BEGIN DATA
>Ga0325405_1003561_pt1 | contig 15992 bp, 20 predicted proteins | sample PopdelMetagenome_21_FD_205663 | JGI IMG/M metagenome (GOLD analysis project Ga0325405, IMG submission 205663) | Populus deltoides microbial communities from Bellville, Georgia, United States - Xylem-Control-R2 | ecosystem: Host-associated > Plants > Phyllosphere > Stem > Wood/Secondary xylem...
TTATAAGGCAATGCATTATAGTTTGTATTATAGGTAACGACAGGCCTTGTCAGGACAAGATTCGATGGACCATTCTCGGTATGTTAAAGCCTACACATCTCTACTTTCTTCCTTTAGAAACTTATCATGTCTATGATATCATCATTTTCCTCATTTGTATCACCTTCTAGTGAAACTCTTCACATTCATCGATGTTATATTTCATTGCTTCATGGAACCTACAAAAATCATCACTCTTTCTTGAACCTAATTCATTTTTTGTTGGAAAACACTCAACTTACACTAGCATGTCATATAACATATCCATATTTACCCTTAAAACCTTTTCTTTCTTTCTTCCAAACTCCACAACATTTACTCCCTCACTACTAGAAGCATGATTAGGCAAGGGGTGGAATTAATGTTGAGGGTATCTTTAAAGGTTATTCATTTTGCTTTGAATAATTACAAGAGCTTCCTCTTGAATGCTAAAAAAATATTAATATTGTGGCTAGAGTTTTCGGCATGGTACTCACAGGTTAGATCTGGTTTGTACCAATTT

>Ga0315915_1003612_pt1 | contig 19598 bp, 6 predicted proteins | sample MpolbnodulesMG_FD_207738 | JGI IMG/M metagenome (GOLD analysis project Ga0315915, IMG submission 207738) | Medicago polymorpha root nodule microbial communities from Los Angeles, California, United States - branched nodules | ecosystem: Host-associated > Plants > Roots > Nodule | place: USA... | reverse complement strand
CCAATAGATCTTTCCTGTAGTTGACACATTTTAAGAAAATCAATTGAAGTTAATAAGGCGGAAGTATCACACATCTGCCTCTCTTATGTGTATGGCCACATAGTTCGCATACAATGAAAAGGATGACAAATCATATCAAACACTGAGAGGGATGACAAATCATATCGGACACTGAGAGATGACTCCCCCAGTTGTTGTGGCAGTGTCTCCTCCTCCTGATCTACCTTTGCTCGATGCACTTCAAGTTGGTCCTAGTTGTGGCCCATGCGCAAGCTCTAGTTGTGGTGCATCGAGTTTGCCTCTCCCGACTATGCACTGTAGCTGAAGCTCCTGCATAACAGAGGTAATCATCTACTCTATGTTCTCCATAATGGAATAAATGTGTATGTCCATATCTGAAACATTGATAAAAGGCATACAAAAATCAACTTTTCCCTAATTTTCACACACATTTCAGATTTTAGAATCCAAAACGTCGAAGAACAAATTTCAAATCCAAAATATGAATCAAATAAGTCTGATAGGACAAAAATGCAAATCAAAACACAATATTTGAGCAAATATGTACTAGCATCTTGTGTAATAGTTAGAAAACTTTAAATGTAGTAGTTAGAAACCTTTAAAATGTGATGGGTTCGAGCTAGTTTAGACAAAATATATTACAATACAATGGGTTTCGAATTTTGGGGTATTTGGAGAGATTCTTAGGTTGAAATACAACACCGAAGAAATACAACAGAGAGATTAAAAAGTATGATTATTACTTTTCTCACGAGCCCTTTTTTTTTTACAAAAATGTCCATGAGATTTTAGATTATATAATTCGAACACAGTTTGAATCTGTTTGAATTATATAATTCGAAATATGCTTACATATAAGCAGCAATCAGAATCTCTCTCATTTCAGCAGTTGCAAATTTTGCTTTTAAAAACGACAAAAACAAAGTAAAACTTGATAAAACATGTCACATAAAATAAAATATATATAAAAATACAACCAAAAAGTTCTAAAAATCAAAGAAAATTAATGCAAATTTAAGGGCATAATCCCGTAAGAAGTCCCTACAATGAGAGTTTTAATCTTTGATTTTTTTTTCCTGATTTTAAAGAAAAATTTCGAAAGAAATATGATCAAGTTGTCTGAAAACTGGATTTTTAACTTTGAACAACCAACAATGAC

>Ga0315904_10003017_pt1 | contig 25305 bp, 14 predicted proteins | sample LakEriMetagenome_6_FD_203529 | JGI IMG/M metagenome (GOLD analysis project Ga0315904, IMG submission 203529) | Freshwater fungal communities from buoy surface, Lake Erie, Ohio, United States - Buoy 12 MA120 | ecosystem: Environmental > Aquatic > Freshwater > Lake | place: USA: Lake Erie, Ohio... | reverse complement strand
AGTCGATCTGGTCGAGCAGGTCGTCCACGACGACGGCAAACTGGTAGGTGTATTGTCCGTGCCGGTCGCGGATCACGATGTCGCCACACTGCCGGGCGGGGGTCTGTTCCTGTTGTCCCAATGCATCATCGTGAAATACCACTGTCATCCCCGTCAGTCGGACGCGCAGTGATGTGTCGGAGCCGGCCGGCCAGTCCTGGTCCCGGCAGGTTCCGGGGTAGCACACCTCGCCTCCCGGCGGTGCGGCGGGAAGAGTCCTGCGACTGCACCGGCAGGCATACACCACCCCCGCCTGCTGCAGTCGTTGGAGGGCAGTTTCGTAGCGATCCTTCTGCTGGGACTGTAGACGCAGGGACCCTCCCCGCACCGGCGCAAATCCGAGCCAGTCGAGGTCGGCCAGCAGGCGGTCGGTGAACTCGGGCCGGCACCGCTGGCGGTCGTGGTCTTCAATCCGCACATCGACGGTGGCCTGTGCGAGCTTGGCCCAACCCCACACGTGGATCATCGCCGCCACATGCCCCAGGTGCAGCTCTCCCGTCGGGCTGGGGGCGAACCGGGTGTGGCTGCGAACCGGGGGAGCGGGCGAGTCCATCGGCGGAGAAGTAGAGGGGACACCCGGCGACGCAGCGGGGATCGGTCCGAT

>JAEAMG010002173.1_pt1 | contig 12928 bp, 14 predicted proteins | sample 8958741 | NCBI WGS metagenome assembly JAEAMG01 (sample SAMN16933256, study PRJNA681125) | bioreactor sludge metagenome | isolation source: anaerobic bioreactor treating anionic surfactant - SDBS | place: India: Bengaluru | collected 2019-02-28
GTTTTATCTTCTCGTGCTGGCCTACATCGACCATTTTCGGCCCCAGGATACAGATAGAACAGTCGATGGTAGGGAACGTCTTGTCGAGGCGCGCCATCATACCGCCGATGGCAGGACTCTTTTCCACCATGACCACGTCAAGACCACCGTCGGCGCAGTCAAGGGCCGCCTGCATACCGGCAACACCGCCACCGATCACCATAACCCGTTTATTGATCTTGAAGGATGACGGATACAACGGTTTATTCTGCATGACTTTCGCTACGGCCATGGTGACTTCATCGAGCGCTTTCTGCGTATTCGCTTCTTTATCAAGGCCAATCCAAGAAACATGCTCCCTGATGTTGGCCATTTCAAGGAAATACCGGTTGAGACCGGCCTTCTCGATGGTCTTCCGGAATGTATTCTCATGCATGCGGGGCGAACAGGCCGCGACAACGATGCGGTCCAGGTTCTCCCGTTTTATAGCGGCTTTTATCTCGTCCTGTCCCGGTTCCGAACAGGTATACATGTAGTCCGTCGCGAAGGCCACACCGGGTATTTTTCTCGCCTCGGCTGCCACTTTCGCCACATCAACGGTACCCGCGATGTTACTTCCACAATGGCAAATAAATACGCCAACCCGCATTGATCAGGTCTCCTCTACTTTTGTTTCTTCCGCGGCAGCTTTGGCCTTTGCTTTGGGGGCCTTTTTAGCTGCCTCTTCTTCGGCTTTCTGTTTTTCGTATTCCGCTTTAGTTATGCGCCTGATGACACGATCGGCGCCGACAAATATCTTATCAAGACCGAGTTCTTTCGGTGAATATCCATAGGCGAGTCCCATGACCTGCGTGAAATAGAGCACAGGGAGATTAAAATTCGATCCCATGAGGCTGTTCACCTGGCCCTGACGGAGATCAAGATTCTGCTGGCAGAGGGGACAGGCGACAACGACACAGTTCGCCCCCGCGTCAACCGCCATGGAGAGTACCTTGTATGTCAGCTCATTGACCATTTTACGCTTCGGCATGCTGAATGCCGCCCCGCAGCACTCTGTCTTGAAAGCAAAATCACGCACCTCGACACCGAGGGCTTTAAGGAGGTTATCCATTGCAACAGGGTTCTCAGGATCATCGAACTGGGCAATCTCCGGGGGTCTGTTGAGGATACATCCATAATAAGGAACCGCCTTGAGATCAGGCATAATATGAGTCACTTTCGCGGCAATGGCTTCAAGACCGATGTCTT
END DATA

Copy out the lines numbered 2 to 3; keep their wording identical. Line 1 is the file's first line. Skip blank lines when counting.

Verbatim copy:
TTATAAGGCAATGCATTATAGTTTGTATTATAGGTAACGACAGGCCTTGTCAGGACAAGATTCGATGGACCATTCTCGGTATGTTAAAGCCTACACATCTCTACTTTCTTCCTTTAGAAACTTATCATGTCTATGATATCATCATTTTCCTCATTTGTATCACCTTCTAGTGAAACTCTTCACATTCATCGATGTTATATTTCATTGCTTCATGGAACCTACAAAAATCATCACTCTTTCTTGAACCTAATTCATTTTTTGTTGGAAAACACTCAACTTACACTAGCATGTCATATAACATATCCATATTTACCCTTAAAACCTTTTCTTTCTTTCTTCCAAACTCCACAACATTTACTCCCTCACTACTAGAAGCATGATTAGGCAAGGGGTGGAATTAATGTTGAGGGTATCTTTAAAGGTTATTCATTTTGCTTTGAATAATTACAAGAGCTTCCTCTTGAATGCTAAAAAAATATTAATATTGTGGCTAGAGTTTTCGGCATGGTACTCACAGGTTAGATCTGGTTTGTACCAATTT

>Ga0315915_1003612_pt1 | contig 19598 bp, 6 predicted proteins | sample MpolbnodulesMG_FD_207738 | JGI IMG/M metagenome (GOLD analysis project Ga0315915, IMG submission 207738) | Medicago polymorpha root nodule microbial communities from Los Angeles, California, United States - branched nodules | ecosystem: Host-associated > Plants > Roots > Nodule | place: USA... | reverse complement strand